When Jesus Isn't There

I've always been intrigued by a story in the Gospel of John. It's the story of how Jesus healed a man's son without being there.  Here's the text: 

46 So he came again to Cana in Galilee, where he had made the water wine. And at Capernaum there was an official whose son was ill. 47 When this man heard that Jesus had come from Judea to Galilee, he went to him and asked him to come down and heal his son, for he was at the point of death. 48 So Jesus said to him, “Unless you see signs and wonders you will not believe.” 49 The official said to him, “Sir, come down before my child dies.” 50 Jesus said to him, “Go; your son will live.” The man believed the word that Jesus spoke to him and went on his way. 51 As he was going down, his servants met him and told him that his son was recovering. 

This is just one of the stories of Jesus performing healing without being present with the person being healed.  It would have been an essential text for the early Church because Jesus was no longer physically with them after the Ascension. 

They had to learn to trust that the power of Christ's Spirit was still at work among them, even though Jesus' material presence wasn't there. 

But this text is also instructive for you and me, over two thousand years after it was written.  It is still teaching the lesson of trusting the call of Christ to move where Christ is leading, free from the things that keep us from moving.  

Fr. Thomas Keating wrote about this passage and had this beautiful word to share: 

The physical presence of the Master which he [the royal official] wanted and which he thought he needed, had first to be taken away... This incident clearly teaches us that it is not merely a rebuke when Jesus seems to push back against the wall and to remove the props which we feel are so necessary for us.  It is rather a call to new growth, to the transformation of our weakness.  It is a call to a new union with him, a call to "launch out into the deep."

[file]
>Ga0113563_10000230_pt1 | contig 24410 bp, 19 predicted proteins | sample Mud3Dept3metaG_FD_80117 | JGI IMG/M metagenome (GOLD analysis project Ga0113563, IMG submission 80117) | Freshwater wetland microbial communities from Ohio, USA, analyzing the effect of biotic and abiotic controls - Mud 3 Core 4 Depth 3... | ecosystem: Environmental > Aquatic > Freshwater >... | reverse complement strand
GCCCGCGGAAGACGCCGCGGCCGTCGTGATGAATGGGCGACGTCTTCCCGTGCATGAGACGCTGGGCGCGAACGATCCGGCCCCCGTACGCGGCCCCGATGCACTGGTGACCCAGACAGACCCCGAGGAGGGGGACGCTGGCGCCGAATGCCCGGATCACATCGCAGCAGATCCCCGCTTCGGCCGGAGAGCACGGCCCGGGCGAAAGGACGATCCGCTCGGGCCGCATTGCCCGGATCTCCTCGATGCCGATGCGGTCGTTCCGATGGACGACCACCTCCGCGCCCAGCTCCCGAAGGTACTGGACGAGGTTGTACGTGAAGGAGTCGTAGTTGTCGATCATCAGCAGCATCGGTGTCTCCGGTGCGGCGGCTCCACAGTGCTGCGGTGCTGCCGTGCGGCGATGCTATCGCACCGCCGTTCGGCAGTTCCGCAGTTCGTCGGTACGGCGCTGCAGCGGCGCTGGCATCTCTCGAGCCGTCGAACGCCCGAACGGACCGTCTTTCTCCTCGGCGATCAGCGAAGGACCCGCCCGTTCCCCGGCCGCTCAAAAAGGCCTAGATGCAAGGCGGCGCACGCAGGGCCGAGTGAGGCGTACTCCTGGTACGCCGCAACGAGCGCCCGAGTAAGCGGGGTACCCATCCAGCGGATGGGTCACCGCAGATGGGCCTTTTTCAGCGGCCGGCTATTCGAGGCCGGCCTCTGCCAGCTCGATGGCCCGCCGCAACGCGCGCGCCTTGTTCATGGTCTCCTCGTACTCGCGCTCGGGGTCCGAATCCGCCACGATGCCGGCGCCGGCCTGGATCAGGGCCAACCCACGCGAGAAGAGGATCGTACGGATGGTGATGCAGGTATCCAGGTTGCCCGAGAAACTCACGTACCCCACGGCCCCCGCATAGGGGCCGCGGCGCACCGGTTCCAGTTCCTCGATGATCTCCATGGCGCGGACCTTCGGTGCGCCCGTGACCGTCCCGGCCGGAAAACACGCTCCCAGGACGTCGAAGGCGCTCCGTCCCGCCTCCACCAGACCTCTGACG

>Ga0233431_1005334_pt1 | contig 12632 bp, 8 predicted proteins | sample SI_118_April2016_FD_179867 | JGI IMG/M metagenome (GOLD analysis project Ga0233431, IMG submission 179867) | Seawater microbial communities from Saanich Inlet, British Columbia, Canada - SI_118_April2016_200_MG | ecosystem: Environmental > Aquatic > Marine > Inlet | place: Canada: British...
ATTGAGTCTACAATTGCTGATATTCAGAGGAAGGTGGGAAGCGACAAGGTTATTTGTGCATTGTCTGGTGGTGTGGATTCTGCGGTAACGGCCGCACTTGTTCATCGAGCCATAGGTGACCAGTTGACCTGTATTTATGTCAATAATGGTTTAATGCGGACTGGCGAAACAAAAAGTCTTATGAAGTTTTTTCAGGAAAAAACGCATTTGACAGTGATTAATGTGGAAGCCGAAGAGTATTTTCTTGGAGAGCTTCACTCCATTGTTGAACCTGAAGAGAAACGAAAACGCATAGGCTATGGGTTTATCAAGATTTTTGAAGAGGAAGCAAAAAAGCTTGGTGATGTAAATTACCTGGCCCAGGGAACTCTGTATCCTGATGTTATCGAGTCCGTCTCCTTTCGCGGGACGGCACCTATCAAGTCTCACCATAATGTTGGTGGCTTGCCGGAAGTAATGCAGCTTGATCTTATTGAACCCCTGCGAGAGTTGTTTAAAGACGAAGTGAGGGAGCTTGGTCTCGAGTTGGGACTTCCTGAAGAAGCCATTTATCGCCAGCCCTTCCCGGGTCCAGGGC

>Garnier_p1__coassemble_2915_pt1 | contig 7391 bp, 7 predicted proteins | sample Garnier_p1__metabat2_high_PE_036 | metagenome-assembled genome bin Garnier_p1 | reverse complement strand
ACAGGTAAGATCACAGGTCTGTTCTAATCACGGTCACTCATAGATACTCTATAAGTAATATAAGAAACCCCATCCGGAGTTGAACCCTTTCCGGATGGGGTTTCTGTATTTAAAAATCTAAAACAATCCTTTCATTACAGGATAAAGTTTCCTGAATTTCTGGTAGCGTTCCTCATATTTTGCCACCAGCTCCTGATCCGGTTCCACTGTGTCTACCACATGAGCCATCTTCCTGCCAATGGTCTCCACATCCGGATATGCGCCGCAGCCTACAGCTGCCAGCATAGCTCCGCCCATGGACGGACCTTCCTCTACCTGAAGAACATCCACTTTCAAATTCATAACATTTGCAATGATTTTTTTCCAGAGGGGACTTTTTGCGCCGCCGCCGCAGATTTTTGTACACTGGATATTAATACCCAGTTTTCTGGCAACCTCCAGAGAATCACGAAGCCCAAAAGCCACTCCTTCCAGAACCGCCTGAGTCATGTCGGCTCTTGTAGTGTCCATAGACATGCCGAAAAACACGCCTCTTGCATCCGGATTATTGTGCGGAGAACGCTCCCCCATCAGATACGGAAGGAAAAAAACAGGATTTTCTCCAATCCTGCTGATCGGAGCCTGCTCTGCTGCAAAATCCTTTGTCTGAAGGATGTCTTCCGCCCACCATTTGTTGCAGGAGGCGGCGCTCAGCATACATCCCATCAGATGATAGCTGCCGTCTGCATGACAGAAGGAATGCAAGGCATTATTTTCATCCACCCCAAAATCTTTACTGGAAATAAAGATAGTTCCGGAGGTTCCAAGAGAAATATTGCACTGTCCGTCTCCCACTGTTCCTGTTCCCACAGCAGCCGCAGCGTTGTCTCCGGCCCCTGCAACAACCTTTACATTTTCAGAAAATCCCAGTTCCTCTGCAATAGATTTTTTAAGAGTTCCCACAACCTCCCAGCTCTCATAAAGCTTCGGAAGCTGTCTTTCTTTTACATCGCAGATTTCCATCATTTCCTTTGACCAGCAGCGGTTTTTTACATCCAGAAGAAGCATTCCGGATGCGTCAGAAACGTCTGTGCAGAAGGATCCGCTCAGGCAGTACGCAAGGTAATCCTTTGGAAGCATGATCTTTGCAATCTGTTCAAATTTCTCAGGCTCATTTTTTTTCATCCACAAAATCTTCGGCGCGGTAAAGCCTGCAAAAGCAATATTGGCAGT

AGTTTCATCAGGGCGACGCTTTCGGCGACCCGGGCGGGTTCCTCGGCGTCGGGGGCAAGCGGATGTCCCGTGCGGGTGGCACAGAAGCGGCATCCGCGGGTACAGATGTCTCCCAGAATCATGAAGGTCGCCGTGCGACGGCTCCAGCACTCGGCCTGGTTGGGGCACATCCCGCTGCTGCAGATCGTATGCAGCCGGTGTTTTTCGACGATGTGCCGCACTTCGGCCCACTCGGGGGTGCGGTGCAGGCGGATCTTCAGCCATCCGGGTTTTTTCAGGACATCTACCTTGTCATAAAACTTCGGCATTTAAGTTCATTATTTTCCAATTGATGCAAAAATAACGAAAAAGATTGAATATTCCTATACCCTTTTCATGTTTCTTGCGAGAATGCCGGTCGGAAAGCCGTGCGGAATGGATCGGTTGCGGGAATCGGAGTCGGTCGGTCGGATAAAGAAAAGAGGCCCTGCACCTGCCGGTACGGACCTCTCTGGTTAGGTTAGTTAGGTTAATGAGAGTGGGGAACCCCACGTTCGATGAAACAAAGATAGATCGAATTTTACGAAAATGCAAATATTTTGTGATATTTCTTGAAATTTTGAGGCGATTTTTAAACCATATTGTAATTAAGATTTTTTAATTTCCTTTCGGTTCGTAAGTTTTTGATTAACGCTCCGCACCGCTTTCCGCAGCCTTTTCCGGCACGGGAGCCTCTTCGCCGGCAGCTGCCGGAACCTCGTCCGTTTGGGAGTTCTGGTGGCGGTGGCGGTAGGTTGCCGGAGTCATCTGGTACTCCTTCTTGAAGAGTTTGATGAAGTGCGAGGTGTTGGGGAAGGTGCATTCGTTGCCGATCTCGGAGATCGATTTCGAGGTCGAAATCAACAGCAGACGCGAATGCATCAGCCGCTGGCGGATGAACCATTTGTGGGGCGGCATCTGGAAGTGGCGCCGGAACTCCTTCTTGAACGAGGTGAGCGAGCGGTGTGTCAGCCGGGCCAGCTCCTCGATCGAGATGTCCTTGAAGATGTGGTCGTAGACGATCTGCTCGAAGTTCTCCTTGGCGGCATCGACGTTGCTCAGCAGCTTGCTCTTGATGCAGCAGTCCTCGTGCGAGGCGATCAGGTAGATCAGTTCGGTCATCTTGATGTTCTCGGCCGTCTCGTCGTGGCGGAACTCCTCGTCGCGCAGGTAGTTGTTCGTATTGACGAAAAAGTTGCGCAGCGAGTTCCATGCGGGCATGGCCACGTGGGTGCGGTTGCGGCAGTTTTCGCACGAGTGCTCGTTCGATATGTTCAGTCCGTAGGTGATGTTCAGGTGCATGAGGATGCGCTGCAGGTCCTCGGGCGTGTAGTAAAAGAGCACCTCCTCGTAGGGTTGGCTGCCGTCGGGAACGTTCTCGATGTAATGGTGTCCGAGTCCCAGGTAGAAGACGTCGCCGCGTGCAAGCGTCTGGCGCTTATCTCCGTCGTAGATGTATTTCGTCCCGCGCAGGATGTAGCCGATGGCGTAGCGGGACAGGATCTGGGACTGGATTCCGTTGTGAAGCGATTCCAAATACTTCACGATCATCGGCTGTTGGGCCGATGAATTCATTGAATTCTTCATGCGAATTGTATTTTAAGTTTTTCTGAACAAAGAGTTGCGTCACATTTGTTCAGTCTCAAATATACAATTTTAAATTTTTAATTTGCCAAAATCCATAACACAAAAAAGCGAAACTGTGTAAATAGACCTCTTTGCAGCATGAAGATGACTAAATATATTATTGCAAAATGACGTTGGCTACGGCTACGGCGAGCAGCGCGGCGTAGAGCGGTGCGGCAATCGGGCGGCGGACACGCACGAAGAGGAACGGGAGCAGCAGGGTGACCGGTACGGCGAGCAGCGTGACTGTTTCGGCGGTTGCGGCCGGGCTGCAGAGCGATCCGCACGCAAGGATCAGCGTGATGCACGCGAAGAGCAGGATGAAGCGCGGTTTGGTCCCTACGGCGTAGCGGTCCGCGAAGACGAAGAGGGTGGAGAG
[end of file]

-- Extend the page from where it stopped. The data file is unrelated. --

Much like the official in the story, we too often need the certainty of "signs and wonders" to fully trust that Jesus knows what he's doing in our lives.  

But life is uncertain, and the way forward is often unclear.  There are miles in our journey without signposts or a path to follow.  In those moments when certainty fails us, we can learn to grow in our faith if we are willing to keep walking.  

This lesson is speaking to me today.  

One of the hardest things we are called to do in our journey with Jesus is to trust that God's purposes for us are not meant to harm us but to give us hope and a future.  

Jesus told his followers that he would go ahead of them on the path they would follow, but they should know that the future where he was heading was one they could look toward in hope because he would already be there, preparing a place for them. 

It's easy to speak in platitudes about the kind of hope Jesus' words offer.  We do it all the time.  We say things like, "God's will is perfect," or "Let go, and let God."  But how many of us believe these things when we feel lost and aimless? 

When all of our props are pulled away, when the things we relied upon to feel certain are removed, when even the presence of Jesus can't be felt, we need to hold on to hope that none of that matters.  

Because beyond our perceptions and failed certainty, Jesus is ahead of us, calling us to follow even when we can't see the way.  And there is hope, healing, and restoration where he calls us to come.  

May it be so for us all.  And may the grace and peace of our Lord Jesus Christ be with us all, now and forever. Amen.  


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